Living in Los Angeles, much of my time is spent stressed in the car as I grow frustrated with traffic. I found myself in this situation last week as I dragged myself to a meeting across town in the middle of rush hour. Google Maps directed me away from the crowded highway and instead up winding canyon roads. Forty minutes into my drive, my car sat in a traffic jam at the top of Mulholland Canyon. I was absolutely exhausted and simply wanted to reach my destination. In my stress, I almost forgot to notice the beauty outside of my car.
In our Torah portion this week, Eikev, Moses reminds the Israelites to look around and pay attention. He does this as he continues his speech to the Israelites so that they are prepared to thrive in the Promised Land after his death. Moses states, “For Adonai your God is bringing you to a good land with streams and springs and fountains issuing from plain and hill…When you have eaten your fill, give thanks to Adonai your God for the good land which God has given you.” Moses also warns in many different ways, “Take care lest you forget Adonai your God.” Why is Moses concerned that the Israelites will grow arrogant with their success and forget about God?
Modern commentator Nechama Leibowitz has an answer. She states, “In blindness, human beings tend to detect the guiding hand of God only when it is visible in miracles…They fail to see the hidden miracles performed for them continually, even when the world around them seems to be going on as usual.” Perhaps Moses is worried that the Israelites will get used to their freedom and no longer see their success as evidence of God’s guiding hand. Any observer of humanity might notice the truth to Leibowitz’ assertion. During my recent summer internship as a hospital chaplain, I noticed that sick and dying patients often wanted more time with their loved ones to tell them things that they did not take the time to say earlier. Similarly, patients commonly wished they had appreciated and utilized their health while they still had the opportunity. We take daily miracles like our relationships and our bodies for granted.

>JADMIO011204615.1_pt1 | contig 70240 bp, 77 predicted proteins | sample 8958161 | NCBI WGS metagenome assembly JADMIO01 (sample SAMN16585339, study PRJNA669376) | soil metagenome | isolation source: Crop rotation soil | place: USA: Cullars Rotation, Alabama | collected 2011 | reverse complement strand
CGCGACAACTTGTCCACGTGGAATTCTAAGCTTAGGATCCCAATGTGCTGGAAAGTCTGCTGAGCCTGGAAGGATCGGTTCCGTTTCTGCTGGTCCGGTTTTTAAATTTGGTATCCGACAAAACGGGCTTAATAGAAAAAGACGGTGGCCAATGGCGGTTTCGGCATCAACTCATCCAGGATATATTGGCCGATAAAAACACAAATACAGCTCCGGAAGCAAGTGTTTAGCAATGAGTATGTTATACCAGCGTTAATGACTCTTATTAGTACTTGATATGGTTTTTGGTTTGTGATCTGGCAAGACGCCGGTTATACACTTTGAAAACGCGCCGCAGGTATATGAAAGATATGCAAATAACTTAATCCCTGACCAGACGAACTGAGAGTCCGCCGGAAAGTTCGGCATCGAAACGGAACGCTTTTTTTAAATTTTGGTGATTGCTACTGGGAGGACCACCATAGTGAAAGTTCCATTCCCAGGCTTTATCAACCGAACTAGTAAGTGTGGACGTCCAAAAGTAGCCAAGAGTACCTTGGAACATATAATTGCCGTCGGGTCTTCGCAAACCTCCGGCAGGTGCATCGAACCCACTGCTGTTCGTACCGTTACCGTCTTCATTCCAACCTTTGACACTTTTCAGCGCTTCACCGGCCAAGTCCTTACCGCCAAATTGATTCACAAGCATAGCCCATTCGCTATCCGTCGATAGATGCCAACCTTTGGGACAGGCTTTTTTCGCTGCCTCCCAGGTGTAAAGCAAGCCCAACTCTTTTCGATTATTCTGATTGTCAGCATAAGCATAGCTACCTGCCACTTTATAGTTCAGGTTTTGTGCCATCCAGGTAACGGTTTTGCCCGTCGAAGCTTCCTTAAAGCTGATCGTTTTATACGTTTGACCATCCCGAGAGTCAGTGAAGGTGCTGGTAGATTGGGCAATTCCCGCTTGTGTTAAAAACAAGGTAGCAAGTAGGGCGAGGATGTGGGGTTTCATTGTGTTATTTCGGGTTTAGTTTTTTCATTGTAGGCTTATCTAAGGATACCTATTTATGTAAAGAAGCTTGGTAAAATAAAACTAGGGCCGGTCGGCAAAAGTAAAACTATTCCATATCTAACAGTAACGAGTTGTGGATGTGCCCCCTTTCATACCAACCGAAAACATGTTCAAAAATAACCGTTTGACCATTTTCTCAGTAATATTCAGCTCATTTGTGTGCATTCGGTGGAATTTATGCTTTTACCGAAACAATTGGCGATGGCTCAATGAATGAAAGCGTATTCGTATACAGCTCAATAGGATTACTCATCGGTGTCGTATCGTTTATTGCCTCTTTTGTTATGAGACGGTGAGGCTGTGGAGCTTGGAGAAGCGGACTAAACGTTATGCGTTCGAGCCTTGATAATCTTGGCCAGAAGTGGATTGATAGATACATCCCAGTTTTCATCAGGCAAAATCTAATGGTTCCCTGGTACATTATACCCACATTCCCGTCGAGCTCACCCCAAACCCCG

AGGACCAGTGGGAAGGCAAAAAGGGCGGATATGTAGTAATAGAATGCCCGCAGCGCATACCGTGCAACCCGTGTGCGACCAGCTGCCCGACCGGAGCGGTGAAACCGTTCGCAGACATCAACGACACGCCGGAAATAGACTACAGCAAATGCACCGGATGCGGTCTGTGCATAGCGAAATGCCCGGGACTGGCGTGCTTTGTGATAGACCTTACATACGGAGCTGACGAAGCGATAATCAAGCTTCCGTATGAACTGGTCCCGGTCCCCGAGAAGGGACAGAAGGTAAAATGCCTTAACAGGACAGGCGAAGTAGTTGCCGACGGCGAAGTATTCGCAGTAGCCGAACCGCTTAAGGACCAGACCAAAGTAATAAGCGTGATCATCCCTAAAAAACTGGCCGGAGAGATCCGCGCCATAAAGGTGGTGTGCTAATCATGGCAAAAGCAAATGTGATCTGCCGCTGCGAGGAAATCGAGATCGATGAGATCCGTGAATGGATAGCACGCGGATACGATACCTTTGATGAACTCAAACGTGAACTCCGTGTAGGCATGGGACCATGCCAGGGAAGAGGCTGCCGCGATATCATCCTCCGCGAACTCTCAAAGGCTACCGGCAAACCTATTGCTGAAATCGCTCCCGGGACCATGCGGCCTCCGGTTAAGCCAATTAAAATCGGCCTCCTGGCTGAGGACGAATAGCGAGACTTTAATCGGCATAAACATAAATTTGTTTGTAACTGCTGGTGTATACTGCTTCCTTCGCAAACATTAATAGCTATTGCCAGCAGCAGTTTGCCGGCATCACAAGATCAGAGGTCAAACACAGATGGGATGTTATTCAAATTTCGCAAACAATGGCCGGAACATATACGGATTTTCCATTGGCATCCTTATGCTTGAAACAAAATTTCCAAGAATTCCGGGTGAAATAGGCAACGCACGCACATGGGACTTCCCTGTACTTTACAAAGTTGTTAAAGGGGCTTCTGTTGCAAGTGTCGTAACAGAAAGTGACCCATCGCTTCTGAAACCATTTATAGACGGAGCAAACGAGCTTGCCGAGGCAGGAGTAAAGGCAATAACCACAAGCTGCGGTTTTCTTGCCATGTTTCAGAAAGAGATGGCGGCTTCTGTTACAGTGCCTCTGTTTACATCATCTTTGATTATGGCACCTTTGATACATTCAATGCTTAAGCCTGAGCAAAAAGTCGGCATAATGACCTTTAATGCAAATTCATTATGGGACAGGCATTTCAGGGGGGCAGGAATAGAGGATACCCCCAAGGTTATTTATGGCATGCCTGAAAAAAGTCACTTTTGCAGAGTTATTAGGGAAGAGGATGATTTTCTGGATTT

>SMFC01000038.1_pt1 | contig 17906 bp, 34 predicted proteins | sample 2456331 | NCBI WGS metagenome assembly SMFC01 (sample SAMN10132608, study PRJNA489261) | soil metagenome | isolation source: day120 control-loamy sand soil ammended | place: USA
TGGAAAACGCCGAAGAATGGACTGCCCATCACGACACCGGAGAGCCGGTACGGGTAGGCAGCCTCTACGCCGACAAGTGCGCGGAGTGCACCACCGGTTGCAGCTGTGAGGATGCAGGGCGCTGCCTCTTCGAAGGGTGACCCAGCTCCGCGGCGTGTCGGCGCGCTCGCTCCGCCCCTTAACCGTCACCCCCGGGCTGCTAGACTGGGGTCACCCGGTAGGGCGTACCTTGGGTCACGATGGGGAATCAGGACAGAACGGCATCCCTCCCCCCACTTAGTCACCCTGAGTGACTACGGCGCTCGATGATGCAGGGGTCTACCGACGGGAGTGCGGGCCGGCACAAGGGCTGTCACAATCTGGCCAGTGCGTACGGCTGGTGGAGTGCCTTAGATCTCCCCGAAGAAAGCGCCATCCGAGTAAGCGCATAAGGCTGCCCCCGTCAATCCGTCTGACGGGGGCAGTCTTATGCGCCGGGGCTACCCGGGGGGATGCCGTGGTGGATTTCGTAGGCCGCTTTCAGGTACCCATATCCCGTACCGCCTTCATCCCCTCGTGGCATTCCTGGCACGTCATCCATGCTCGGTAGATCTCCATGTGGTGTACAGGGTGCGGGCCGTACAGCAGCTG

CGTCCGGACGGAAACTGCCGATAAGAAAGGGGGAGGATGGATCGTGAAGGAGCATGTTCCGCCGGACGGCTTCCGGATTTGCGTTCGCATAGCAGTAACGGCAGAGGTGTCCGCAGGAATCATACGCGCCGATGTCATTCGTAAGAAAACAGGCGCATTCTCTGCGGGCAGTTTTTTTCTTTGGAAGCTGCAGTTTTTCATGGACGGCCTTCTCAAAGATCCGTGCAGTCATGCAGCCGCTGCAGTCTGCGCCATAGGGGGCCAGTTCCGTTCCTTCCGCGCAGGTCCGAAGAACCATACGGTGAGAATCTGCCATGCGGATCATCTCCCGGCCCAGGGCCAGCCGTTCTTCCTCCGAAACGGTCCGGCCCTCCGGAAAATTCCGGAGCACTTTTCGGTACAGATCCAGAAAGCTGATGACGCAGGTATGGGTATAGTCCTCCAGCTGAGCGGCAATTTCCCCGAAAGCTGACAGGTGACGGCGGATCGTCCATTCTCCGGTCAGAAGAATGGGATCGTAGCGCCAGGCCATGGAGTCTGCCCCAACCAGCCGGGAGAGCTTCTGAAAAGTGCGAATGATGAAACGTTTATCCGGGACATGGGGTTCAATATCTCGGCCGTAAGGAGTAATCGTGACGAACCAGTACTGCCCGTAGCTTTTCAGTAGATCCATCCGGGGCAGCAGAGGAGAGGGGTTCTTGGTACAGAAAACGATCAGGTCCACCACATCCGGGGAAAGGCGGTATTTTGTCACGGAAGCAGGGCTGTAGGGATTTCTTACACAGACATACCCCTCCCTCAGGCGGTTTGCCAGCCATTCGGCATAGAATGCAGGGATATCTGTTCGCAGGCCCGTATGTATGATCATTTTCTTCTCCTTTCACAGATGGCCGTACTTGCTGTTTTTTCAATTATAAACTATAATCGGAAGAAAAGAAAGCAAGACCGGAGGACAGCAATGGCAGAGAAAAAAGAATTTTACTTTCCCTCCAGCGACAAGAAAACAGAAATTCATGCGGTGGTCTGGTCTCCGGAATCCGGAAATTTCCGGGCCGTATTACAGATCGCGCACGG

As I read Eikev this week I grew embarrassed about my own tendency to ignore God’s handiwork and wondered how I might change my outlook. The rabbis of the past believed that blessings would help. In Talmud Berakhot 35b for example, Rabbi Hanina Bar Pappa says that when a person derives enjoyment from the world without reciting a blessing, it is as if that person has stolen from God. The rabbis created blessings so that humans would not be able to glide through life without noticing even the smallest miracles.
It would be impossible to recite a blessing for every single miracle, big or small, of life. However, it is important for us to find our own authentic and realistic ways to take stock of the small places where God touches us and makes life worth living. We might try keeping a gratitude journal. We might recite a single blessing of thanks each morning or night. I am setting the personal goal of waking up each morning and mentally listing at least three things I am grateful for.
Rabbi Abraham Joshua Heschel spoke about the importance of staying attuned to God’s work. He understood that humility and gratitude are important not just for individual mental health, but also for the health of humanity as a whole. He stated, “Mankind will not perish for want of information; but only for want of appreciation. The beginning of our happiness lies in the understanding that life without wonder is not worth living. What we lack is not a will to believe but a will to wonder.” When we fail to appreciate God’s presence in daily living, we cheat ourselves out of opportunities to feel content and joyous. Further, when we fail to see the godliness in others and in the world, it becomes less necessary to treat everything as if it contains a spark of the divine. Our best selves are diminished and humanity suffers.
My drive last week would have been better had I remembered to pay attention to God’s miracle-making in that moment. The sun was setting and downtown LA shimmered amidst a fiery sunset. Next time, I hope I can remember to pause, notice, and thank God for creating the glow of day and the calm of night. I hope I can remember to appreciate the magnificence of witnessing a world where such stunning daily transformation exists.
Liora Alban is a fifth-year rabbinical student at Hebrew Union College in Los Angeles. She also serves as the rabbinic intern at Leo Baeck Temple.